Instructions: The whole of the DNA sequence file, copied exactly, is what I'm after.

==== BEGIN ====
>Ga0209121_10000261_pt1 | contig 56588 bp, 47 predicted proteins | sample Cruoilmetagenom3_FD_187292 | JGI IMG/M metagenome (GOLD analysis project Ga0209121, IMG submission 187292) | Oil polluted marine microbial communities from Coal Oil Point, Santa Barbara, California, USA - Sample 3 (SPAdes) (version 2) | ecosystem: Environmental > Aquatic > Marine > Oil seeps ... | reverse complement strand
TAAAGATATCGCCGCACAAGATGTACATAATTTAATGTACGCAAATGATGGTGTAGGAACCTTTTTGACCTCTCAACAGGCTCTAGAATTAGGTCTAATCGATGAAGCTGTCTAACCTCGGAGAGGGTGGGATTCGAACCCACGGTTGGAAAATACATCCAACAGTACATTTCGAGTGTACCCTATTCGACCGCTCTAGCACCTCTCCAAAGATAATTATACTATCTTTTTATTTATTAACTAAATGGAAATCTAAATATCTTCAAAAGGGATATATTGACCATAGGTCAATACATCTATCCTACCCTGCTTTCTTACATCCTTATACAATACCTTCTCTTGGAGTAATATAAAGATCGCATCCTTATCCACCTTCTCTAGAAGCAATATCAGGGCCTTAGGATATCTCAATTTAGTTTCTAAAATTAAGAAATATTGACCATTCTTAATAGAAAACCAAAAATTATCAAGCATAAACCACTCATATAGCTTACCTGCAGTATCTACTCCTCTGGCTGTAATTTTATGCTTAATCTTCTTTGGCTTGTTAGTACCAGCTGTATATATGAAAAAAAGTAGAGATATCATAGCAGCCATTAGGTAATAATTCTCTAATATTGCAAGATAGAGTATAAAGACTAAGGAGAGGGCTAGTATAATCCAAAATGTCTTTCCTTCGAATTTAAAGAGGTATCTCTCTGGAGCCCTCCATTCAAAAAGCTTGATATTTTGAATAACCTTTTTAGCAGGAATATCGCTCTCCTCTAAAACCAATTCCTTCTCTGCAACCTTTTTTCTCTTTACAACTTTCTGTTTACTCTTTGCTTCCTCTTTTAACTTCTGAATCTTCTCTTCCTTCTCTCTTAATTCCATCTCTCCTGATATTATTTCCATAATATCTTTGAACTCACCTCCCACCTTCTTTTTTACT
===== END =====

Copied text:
>Ga0209121_10000261_pt1 | contig 56588 bp, 47 predicted proteins | sample Cruoilmetagenom3_FD_187292 | JGI IMG/M metagenome (GOLD analysis project Ga0209121, IMG submission 187292) | Oil polluted marine microbial communities from Coal Oil Point, Santa Barbara, California, USA - Sample 3 (SPAdes) (version 2) | ecosystem: Environmental > Aquatic > Marine > Oil seeps ... | reverse complement strand
TAAAGATATCGCCGCACAAGATGTACATAATTTAATGTACGCAAATGATGGTGTAGGAACCTTTTTGACCTCTCAACAGGCTCTAGAATTAGGTCTAATCGATGAAGCTGTCTAACCTCGGAGAGGGTGGGATTCGAACCCACGGTTGGAAAATACATCCAACAGTACATTTCGAGTGTACCCTATTCGACCGCTCTAGCACCTCTCCAAAGATAATTATACTATCTTTTTATTTATTAACTAAATGGAAATCTAAATATCTTCAAAAGGGATATATTGACCATAGGTCAATACATCTATCCTACCCTGCTTTCTTACATCCTTATACAATACCTTCTCTTGGAGTAATATAAAGATCGCATCCTTATCCACCTTCTCTAGAAGCAATATCAGGGCCTTAGGATATCTCAATTTAGTTTCTAAAATTAAGAAATATTGACCATTCTTAATAGAAAACCAAAAATTATCAAGCATAAACCACTCATATAGCTTACCTGCAGTATCTACTCCTCTGGCTGTAATTTTATGCTTAATCTTCTTTGGCTTGTTAGTACCAGCTGTATATATGAAAAAAAGTAGAGATATCATAGCAGCCATTAGGTAATAATTCTCTAATATTGCAAGATAGAGTATAAAGACTAAGGAGAGGGCTAGTATAATCCAAAATGTCTTTCCTTCGAATTTAAAGAGGTATCTCTCTGGAGCCCTCCATTCAAAAAGCTTGATATTTTGAATAACCTTTTTAGCAGGAATATCGCTCTCCTCTAAAACCAATTCCTTCTCTGCAACCTTTTTTCTCTTTACAACTTTCTGTTTACTCTTTGCTTCCTCTTTTAACTTCTGAATCTTCTCTTCCTTCTCTCTTAATTCCATCTCTCCTGATATTATTTCCATAATATCTTTGAACTCACCTCCCACCTTCTTTTTTACT